Squirrels are one of the most common critters that share our yards and gardens. We notice them more than most other animals because they are active throughout the day like we are. Squirrels can be annoying and destructive but many people are also fond of the little beggars. But it is also surprising how little people know about the squirrels that share our gardens.
There are 3 common types of tree squirrels in the Eastern US, Fox, Gray and Red. (There are also northern and southern flying squirrels.) In the western US there is a Western gray Squirrel and a relative of the red squirrel called the Douglas squirrel. And Fox squirrels have recently begun to infiltrate some areas of the west. People are often confused however about what squirrel they are seeing because of common names and because the gray squirrel in particular has several color variations.
The fox squirrel (Sciurus niger) is the largest American tree squirrel. It has a reddish brown coat tipped in black. Its most obvious distinguishing trait is the rusty colored underside of the tail and slightly paler gold to reddish coloration of the belly. Unfortunately Fox squirrels are sometimes called red squirrels because of their red coloration and this confuses them with the other Red squirrel. When Fox squirrels are startled they flee quickly, directly away from the disturbance in as direct a route as possible.
Gray squirrels (Sciurus carolinensis), are a little smaller than Fox squirrels and while they sometimes are reddish in color the back tends to be a darker grayish color, at least in the typical color of the species. Gray squirrels have white or silver colored bellies and a frosting of white hairs on the tail. Gray squirrels however come in a wide range of color mutations including white and solid black. When you see an odd colored squirrel chances are pretty good it’s a color variation of the gray squirrel.
When a gray squirrel is startled it tends to freeze along a tree limb or play hide and seek with a predator, trying to see it but keep something between itself and danger, unlike a Fox Squirrel that just flees. They are the most common urban squirrel.
The American Red squirrel (Tamiasciurus hudsonicus) is a small squirrel. It has a reddish back with white belly and white rings around the eyes. There is a dark line between the white belly and red back color and along the tail margins. They are sometimes called Pine squirrels. There is often confusion over the American red squirrel and the endangered European red squirrel, which are different species. American red squirrels are abundant and not endangered. However they are more likely to be found in forested rural areas rather than the suburbs or urban environments. They are aggressive and chase the larger squirrels out of areas that they frequent. Red squirrels are more likely to be active at dawn and dusk and not as visible in midday as other squirrels.
Red Squirrels cannot breed with Gray or Fox squirrels but there is some disagreement about whether Gray and Fox squirrels interbreed. Most researchers believe that such crosses are rare although the two squirrels are sometimes in the same area. Most odd colored squirrels that have been collected and studied have been Gray squirrels.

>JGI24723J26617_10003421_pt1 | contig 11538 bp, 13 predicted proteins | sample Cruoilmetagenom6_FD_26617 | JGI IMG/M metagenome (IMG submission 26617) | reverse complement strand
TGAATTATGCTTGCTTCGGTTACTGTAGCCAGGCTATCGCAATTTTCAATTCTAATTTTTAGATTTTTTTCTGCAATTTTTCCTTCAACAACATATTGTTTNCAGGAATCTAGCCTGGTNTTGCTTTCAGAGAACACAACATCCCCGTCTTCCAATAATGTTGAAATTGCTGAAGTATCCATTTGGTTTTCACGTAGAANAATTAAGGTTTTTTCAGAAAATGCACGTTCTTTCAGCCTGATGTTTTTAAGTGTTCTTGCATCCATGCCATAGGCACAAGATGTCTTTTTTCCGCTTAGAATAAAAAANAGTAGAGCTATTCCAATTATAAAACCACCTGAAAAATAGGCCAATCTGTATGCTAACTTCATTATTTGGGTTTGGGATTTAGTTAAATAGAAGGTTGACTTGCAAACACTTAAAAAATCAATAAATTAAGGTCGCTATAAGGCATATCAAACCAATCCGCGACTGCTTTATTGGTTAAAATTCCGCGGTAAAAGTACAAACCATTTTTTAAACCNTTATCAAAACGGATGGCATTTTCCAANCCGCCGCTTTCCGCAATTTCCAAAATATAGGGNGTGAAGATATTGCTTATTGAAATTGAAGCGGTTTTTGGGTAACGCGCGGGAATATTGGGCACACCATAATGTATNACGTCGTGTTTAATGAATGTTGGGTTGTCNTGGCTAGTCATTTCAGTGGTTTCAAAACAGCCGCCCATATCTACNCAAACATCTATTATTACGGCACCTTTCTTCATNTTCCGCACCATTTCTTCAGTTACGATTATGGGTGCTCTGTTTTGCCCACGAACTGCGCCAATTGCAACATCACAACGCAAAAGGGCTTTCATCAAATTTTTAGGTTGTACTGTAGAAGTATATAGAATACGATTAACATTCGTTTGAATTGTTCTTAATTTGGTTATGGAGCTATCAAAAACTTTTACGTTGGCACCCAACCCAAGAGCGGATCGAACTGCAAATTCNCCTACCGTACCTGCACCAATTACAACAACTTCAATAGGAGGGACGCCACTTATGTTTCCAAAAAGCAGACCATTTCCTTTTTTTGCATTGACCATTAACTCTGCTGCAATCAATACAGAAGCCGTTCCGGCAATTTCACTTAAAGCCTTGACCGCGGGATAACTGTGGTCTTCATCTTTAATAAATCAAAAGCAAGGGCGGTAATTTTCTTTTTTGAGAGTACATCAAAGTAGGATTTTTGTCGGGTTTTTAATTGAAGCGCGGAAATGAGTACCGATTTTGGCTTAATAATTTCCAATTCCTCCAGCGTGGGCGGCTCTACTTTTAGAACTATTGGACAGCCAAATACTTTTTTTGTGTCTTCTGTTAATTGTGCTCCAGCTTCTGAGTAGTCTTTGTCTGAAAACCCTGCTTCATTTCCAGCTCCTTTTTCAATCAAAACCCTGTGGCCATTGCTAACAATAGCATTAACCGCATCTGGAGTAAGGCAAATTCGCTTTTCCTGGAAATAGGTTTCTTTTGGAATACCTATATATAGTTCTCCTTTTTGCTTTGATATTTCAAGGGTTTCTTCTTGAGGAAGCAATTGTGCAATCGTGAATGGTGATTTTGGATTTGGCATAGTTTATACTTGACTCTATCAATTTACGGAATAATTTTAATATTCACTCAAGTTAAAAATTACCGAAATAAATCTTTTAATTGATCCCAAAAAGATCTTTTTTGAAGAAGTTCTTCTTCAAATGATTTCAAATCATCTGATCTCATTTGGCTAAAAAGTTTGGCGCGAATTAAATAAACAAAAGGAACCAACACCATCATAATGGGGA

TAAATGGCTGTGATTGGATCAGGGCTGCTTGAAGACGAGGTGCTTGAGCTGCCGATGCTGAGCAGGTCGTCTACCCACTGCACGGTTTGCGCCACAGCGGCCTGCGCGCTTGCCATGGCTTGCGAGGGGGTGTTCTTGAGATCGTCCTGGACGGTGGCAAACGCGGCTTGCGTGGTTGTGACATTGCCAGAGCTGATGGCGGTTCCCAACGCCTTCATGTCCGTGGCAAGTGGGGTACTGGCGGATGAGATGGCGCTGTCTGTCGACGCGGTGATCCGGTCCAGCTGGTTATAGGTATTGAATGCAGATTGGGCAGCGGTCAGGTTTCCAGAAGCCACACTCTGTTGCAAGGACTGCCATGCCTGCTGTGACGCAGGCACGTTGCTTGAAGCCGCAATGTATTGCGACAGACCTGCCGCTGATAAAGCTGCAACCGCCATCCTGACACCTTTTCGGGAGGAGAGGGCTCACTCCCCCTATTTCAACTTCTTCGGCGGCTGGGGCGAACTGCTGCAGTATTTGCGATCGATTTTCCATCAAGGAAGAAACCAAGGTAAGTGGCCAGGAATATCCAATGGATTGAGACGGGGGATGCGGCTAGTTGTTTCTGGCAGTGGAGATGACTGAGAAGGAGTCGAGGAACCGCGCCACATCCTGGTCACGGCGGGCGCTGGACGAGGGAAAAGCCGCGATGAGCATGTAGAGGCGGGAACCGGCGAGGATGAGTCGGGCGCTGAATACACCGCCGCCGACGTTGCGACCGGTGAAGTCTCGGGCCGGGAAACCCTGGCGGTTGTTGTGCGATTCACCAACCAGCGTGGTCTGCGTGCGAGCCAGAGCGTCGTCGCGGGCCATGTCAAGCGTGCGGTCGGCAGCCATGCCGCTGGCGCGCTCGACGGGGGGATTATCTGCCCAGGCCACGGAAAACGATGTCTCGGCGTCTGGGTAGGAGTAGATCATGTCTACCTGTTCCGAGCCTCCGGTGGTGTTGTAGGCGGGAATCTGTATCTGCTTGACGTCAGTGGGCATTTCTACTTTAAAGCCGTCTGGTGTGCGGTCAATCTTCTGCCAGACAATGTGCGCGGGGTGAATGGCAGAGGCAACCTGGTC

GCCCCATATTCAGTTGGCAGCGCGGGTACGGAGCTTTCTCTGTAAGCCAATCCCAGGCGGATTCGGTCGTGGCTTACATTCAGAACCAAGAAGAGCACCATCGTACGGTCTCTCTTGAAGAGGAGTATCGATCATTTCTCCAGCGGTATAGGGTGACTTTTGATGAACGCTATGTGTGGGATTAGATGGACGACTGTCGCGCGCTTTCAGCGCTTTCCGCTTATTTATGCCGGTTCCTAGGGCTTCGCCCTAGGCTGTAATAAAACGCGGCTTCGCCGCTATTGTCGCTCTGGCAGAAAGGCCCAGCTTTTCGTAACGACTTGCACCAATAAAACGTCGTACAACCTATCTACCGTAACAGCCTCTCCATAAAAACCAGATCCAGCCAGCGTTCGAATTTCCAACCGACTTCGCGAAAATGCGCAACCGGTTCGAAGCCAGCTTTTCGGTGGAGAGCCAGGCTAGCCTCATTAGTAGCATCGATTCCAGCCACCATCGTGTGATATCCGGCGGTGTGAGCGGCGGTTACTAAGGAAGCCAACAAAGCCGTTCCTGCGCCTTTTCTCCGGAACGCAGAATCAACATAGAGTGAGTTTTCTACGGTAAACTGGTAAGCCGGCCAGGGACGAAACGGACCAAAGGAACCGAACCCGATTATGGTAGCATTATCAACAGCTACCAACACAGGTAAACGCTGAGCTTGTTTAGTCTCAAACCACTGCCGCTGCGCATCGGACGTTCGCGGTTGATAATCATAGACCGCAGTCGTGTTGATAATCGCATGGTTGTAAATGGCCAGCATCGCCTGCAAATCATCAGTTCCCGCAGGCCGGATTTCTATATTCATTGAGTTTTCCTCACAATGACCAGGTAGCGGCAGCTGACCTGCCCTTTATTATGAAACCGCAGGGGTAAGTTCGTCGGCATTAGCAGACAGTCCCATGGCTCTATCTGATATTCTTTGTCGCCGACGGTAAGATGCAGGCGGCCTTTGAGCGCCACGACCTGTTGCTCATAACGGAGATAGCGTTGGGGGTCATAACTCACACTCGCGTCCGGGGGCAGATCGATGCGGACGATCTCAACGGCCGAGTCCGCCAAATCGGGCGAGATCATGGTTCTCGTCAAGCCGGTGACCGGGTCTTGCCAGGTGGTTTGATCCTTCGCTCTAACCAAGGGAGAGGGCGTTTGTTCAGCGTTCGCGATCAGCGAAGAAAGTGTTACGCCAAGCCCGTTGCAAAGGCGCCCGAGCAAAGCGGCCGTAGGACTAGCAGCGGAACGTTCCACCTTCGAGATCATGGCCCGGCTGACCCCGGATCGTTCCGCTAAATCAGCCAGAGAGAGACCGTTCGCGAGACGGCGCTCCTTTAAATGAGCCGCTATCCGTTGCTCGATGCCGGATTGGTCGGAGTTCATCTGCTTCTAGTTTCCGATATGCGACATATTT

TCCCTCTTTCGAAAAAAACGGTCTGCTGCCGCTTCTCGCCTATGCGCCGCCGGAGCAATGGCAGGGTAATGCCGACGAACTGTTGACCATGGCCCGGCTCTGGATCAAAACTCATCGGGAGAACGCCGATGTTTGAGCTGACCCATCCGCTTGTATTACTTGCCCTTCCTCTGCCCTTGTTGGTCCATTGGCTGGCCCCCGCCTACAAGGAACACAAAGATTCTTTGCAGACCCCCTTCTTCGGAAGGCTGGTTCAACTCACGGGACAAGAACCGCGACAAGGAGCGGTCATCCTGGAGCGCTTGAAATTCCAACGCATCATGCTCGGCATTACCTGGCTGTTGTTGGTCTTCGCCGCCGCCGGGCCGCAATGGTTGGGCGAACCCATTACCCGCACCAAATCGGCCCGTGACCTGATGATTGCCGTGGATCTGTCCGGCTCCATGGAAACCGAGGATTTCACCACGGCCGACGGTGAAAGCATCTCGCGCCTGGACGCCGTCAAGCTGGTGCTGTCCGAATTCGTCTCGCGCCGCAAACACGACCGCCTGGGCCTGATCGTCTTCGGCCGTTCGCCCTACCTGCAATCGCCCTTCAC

Gray squirrels were taken to Europe where they quickly became an aggressive invasive species. They are said to be responsible for the near extinction of the European red squirrel.
What they eat
Most squirrels are primarily seed and nut eaters although they also eat buds, fruits, insects and birds eggs. They may also eat baby birds in nests and even carrion (dead things) at times. Squirrels have a very good sense of smell, so good that they can smell a worm inside of a nut or acorn. These infested foods are always eaten first and not stored. Nuts and seeds can be stored in caches in tree holes and other spots or buried for later retrieval. Red squirrels rarely bury food, but they store enormous quantities of nuts and seeds in anything that will hold them.
Squirrels are fond of various types of mushrooms and American red squirrels have been observed draping pieces of mushrooms on tree branches to dry for storage. Squirrels can safely eat species of mushrooms that are poisonous to humans and other animals. They can also eat acorns that are high in tannic acid without harm. Fox squirrels accumulate porphyrin, a chemical found in acorns, that makes their teeth glow pink to red under an ultra violet light.
Squirrels don’t remember every nut they store but they are smart enough to know when another squirrel is watching them hide nuts and they will often try to fool the observer or will move their nuts after it leaves. They also watch other squirrels to find out how they get food, such as at a bird feeder and copy them. Urban squirrels can become quite tame when fed and often eat out of people’s hands. This does not mean they are tame however, and many people have been bitten by squirrels that aren’t afraid of humans.
Homes and social life
All squirrels establish territories which they then defend to some degree. Territories may be up to a mile and a half in size but squirrels also forage outside of their own territories.
While Fox and Gray squirrels tolerate others of their race at feeders and other food sources squirrels are not social animals and prefer to be alone except at mating time. Red squirrels are very territorial and don’t tolerate any other squirrels in their territory except during mating season. Mothers do tolerate their babies being around for a while but chase them away before the next litter is born.
Squirrels use two main types of nests, a big ball of leaves and other material in a tree called a “drey” and nests in tree cavities (or in your attic). They usually have several nests in their territories that they use at various times of the year. Squirrels don’t hibernate but may stay in a warm nest for days at a time in bad weather.